Since time immemorial, language has changed, and we have always learned to adapt
At the risk of sounding naïve and ignorant, I was one of the many people who felt indifferent towards the proper usage of pronouns, especially amid a culture and landscape that evolve so rapidly. As a features writer, the first opportunity I had to educate myself on the proper usage of gender-neutral pronouns was through a profile assignment I did for digital creative, Mark Averilla, back in August 2020: Finding Unexpected Humor During A Pandemic: A Conversation with Macoy Dubs.
On their email signature, it read “Mark Averilla (They/Them).” I won’t lie, the moment I read those words, I panicked. Writing required more forethought, caution and practice, but I discovered that it was certainly not, in any way, difficult. All I needed was to be open-minded, to educate myself and to make space for other people’s lived experiences.
RELATED: “Allyship Is a Verb” and Other Lessons on Becoming an LGBTQIA+ Ally
Safe to say, gender-neutral pronouns have been around for a very long time for English speakers. Language, as fluid as it is, inevitably changes over time; we, as a human race, have always learned to adapt. At The Atlantic, John McWhorter writes in Call Them What They Want, “If English had not changed in exactly these kinds of ways forever, we’d all be speaking the language of Beowulf. Some might wish it so, but count me out. Pronouns change, just as we do. We celebrate language change that has already happened as pageant, procession, progress. Why not celebrate it while it’s happening?”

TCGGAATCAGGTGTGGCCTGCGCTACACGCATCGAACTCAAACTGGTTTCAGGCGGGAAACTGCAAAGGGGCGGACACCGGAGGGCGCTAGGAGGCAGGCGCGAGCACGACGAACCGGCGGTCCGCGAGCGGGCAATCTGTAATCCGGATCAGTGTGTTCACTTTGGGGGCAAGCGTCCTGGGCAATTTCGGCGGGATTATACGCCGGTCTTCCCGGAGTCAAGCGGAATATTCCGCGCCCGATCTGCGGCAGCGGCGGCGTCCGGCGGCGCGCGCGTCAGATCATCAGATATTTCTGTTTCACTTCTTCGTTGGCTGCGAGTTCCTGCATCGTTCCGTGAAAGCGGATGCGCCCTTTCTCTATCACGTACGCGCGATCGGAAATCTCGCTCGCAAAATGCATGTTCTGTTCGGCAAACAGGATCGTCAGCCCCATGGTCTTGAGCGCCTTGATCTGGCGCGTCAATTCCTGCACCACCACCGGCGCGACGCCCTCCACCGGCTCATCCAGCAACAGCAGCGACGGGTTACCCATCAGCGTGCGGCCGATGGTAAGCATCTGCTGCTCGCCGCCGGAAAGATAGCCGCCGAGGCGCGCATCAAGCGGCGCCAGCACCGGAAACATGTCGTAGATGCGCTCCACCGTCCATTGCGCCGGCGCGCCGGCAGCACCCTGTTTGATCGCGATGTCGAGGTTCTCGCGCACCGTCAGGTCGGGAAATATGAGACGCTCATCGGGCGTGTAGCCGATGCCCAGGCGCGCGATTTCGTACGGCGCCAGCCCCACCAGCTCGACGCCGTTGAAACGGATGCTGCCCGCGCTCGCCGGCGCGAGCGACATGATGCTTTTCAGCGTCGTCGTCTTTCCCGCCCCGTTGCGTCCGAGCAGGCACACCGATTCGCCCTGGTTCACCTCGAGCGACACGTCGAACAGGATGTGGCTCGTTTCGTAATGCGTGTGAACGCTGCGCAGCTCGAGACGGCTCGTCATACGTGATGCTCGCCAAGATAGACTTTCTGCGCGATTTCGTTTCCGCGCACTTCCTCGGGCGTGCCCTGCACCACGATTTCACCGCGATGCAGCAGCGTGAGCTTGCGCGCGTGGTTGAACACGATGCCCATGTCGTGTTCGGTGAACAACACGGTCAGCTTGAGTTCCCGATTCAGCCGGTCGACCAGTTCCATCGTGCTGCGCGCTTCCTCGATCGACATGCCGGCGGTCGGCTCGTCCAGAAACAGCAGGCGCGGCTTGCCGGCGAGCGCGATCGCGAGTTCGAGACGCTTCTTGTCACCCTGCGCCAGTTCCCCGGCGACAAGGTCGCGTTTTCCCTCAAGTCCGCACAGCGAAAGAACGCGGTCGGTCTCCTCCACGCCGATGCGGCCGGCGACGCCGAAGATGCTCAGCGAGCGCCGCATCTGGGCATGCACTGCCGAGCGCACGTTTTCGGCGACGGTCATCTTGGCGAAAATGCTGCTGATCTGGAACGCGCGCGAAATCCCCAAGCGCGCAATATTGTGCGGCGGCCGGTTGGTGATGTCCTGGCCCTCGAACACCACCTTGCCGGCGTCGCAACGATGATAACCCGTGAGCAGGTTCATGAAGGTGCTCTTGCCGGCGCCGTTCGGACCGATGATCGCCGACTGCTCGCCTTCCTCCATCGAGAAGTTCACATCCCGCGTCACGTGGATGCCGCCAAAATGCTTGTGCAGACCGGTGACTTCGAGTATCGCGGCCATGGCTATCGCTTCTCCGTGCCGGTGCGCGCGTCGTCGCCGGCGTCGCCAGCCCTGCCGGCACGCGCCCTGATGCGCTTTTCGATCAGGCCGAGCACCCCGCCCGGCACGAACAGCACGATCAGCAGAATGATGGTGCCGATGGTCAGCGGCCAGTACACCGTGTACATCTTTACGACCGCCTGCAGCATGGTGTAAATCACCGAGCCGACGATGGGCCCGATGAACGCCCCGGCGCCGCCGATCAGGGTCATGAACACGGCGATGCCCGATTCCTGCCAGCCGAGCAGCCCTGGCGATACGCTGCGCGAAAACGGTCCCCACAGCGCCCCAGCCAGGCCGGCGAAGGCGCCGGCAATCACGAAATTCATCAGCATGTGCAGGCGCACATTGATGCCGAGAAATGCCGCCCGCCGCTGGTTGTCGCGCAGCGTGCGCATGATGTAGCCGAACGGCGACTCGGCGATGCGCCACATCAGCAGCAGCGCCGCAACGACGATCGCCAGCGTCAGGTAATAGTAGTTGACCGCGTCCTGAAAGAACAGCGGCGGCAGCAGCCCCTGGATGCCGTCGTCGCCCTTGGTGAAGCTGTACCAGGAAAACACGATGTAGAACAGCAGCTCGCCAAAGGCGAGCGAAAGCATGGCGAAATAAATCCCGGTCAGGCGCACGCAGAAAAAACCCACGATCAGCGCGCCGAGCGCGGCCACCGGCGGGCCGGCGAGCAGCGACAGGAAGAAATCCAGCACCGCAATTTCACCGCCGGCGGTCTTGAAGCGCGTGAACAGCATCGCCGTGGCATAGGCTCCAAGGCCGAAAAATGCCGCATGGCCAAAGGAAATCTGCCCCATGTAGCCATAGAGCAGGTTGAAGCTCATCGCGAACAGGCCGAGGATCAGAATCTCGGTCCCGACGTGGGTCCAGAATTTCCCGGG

Recently developed gender-neutral English-language pronouns “make space not just for two genders, but for many more, serving as a way for people who fall outside the binary of ‘man’ and ‘woman’ to describe themselves,” writes Michael Waters on Where Gender-Neutral Pronouns Come From for The Atlantic. A quick Twitter search on “pronouns” and “gender-neutral pronouns,” and you’ll find public posts of gratitude on being accepted and represented through the simple usage of their right pronouns.
When I started making queer pop almost 20 years ago, there was no place for me. I was told I should change pronouns in my songs. I’m so grateful for today’s young unabashed queer pop stars like @LilNasX @troyesivan @HayleyKiyoko @Kehlani, and so happy they are flourishing. #Pride
— Brad Walsh (@BradWalsh) June 30, 2021
My kid recently came out to me as non-binary and I've been working hard to switch their pronouns, but I sometimes slip up so we've created a secret hand signal so they can alert me non-verbally and it's working great
— That Pesky Aubrie (@AubriePesky) June 29, 2021
having some of my family members address me using gender neutral terms and using my pronouns since coming out has been so wholesome n surreal
— amb (@savesthew0rld) June 23, 2021
My neighbour texted me “happy Pride! I noticed the pronouns in your email a while ago!” And i just think that’s so sweet.
— mortal poet (they/them) (@OG_GinDiesel) June 23, 2021
Respecting kids’ pronouns saves lives.
— ????Phil Bildner???? (@PhilBildner) June 30, 2021
How people identify themselves, especially for those who are transgender, intersex and/or non-binary, is our business, and by that, I mean we need to do the work to correctly address how others reflect their Sexual Orientation, Gender Identity and Expression (SOGIE). And yes, that may even mean having the occasional slip, but trying again.
If we feel insulted when people misspell or mispronounce our names, what more if we were misgendered? It’s not hard, really. Using the right pronouns in this ever-evolving linguistic landscape means being “politically correct,” but it’s also being human and creating the safe space for others to be their most genuine selves.
Art Matthew Ian Fetalver